Decades ago, when I was in college, I had a writing teacher who told his students to “write the novel you want to read.” I’ve been trying to follow this advice for almost forty years now, but it’s not as easy as it sounds.
The advice conjures up a picture of a novelist rubbing her chin thoughtfully and dreaming up a book. “I wish I could read a novel about a young woman who meets the fiery anarchist Emma Goldman and becomes a labor organizer. And then she meets the young Eleanor Roosevelt and they have a torrid affair. And in the end she has to make a choice—will she become a revolutionary like Emma Goldman or a reformer like Eleanor Roosevelt? I wish I could read that novel—and, by gum, that’s the novel I’m going to write!”
It would be nice if it worked that way. But for me—and, I suspect, for many other novelists—the process is somewhat different. You thoughtfully rub your chin and decide that you’d like to read a novel about an idealistic young woman who meets both Emma Goldman and Eleanor Roosevelt, and you start your novel with that idea in mind, but within fifty pages, your idealistic young woman has turned into a bank robber, and Emma Goldman has turned into a getaway car, and Eleanor Roosevelt has turned into a bagful of cash, and although you’ve never had much interest in reading novels about the criminal underworld, you seem to be writing one.
Once, when I was three or four years into the writing of a novel, I looked through a notebook I’d kept while I was working on the first draft. The notebook contained questions like, “When Paul visits his father, do they talk about Ingrid? When Ingrid goes to Canada, does she meet the monk?”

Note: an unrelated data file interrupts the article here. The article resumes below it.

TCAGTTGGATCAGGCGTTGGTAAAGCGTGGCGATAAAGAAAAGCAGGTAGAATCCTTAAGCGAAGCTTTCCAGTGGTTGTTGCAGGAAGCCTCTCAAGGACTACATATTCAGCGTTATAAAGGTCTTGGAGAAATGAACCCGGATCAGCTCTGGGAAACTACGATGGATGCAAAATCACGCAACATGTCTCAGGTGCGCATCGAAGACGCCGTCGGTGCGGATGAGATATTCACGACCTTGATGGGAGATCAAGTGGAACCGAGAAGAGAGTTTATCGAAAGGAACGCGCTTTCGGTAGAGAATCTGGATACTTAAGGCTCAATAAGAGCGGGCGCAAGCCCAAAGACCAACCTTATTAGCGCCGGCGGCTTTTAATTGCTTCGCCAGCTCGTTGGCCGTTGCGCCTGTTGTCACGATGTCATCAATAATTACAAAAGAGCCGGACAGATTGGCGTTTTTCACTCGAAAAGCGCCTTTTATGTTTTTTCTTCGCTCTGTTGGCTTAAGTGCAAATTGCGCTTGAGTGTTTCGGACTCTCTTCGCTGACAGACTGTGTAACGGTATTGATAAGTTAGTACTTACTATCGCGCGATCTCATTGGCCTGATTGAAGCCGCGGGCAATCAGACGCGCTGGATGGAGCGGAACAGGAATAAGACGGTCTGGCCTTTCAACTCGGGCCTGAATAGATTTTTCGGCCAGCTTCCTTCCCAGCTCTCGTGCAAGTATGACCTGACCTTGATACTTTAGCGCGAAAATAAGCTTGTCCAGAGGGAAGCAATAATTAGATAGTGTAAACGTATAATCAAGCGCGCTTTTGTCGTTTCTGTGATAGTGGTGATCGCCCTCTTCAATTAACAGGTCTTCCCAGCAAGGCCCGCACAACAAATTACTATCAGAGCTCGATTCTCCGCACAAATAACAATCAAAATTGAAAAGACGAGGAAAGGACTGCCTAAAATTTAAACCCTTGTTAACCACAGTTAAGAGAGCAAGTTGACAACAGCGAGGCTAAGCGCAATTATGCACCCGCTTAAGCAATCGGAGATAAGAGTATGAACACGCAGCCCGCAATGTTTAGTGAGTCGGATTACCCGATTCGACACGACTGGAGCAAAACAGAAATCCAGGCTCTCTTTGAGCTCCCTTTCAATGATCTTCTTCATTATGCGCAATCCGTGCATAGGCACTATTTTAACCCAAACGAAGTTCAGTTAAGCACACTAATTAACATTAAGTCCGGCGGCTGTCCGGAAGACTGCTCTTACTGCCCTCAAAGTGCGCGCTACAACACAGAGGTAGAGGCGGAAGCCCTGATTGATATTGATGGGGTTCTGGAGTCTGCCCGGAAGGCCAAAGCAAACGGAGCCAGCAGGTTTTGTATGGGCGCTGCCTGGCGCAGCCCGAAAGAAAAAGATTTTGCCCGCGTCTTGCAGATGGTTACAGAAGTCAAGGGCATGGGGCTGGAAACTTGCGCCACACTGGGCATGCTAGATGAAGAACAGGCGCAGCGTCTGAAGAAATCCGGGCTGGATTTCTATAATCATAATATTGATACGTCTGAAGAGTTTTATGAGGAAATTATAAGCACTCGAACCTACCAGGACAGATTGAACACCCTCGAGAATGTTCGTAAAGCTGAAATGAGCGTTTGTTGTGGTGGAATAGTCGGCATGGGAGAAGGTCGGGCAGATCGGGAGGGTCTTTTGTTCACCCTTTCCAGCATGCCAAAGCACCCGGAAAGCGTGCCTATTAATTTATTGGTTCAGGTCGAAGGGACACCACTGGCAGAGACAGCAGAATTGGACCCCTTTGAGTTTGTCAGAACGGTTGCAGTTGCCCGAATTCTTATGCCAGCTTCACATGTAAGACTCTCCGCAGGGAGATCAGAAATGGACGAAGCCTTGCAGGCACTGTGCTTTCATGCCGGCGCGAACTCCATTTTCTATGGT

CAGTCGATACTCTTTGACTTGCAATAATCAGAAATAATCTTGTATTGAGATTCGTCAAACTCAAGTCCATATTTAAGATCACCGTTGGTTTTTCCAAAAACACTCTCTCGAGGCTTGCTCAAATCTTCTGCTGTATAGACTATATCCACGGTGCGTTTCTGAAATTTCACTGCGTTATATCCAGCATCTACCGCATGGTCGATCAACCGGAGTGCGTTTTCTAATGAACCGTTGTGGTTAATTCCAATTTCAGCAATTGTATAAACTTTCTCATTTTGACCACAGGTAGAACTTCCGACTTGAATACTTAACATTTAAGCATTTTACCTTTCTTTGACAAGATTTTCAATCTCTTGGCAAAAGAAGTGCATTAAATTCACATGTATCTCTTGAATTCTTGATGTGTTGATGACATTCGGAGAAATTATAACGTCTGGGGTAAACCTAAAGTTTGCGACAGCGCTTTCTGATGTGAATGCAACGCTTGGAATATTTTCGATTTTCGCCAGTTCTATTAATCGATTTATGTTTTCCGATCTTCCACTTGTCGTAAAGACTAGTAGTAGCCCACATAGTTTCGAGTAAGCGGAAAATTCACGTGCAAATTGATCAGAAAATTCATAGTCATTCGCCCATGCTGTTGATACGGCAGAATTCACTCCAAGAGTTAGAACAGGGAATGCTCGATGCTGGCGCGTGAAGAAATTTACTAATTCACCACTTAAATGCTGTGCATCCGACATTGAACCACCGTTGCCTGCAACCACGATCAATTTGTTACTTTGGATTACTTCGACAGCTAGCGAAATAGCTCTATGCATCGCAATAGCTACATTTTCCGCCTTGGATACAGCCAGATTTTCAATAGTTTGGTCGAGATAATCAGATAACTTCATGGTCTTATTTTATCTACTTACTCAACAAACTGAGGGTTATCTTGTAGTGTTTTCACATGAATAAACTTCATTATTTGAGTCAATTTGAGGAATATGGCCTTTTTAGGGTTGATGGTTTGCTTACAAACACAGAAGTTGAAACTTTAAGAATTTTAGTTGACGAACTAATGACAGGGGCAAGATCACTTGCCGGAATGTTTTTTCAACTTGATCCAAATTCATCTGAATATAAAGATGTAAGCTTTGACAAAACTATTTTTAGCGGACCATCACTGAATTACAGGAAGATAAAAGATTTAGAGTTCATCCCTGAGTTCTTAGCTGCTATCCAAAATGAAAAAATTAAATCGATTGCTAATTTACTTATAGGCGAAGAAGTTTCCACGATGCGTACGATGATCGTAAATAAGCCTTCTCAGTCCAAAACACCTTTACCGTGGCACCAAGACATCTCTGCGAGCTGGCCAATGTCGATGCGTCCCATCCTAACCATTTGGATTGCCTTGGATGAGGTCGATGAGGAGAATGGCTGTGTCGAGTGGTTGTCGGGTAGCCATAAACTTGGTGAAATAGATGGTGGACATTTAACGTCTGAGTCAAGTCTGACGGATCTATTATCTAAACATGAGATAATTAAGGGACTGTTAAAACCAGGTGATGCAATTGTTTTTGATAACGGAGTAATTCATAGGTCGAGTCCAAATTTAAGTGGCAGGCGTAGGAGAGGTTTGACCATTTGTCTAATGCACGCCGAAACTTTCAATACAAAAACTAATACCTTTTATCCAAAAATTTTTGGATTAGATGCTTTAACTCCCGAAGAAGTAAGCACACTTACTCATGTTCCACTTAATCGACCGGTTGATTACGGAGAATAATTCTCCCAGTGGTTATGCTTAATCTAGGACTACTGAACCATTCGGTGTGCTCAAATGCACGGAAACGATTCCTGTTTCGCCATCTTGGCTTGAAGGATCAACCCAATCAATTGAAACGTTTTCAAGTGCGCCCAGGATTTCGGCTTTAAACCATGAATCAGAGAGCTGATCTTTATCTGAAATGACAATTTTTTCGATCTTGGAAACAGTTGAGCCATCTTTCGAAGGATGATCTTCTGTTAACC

Reading these entries years later, all I could think was, “Who’s Paul? Who’s Ingrid? Who’s the monk?” I was on the tenth or eleventh draft at that point, and I couldn’t remember any of these characters at all.
Novelists are always talking about how characters “got away from them.” But the phenomenon I’m talking about is different. It’s not characters going in directions you hadn’t anticipated; it’s characters vanishing entirely, and being replaced by characters who have little do with the story as you’d originally conceived it.
Writing a novel—for me, at least—is like answering a craigslist ad placed by a group of people seeking a roommate. You meet them; you like them; you move in; but within a short period of time, all of them have moved out, and new people have moved in, and these new people, it turns out, are the ones you’re going to live with for the next few years.
I began my first novel, The Dylanist, shortly after my father died. I wanted to write an autobiographical novel about a father and a son. But somewhere along the line, the character who was based on me disappeared, and a young woman took his place. At first I wasn’t pleased about this—I thought I had a lot to say about fathers and sons, and I didn’t think I had anything to say about fathers and daughters. But when I tried to write about the character based on myself, the novel kept stalling, and when I wrote about the young woman, the novel moved forward. A novel about a father and daughter was evidently what wanted to be written, and the only choice I had was whether to write it or write nothing at all.
At the time, this seemed like an odd little hiccup, probably attributable to the fact that I’d never written a novel before. But as I continued to write them, and watched the same thing happening again and again, I realized that it wasn’t an inexplicable glitch in my writing process—it is my writing process.
The title character of my new novel, Florence Gordon (Houghton Mifflin Harcourt), is a seventy-five-year-old feminist intellectual and activist. I never planned to write about a character like this; she just turned up. I’m happy that she turned up—it meant, for one thing, that I got to spend three or four years in the company of a character who was smarter than I am. But when she first showed up on the page—strong-minded, grouchy, and, I got the feeling, skeptical about whether I was worthy to write about her—she came as a complete surprise.
The central relationship in the book is between Florence and her nineteen-year-old granddaughter, Emily. When I saw that I was writing a novel about the wary coming-together of a grandmother and granddaughter, I was puzzled but interested in how things would turn out. After decades of writing, when a novel starts to emerge that isn’t the novel I’d thought I was going to write, I don’t question it anymore. I try just to stay out of its way.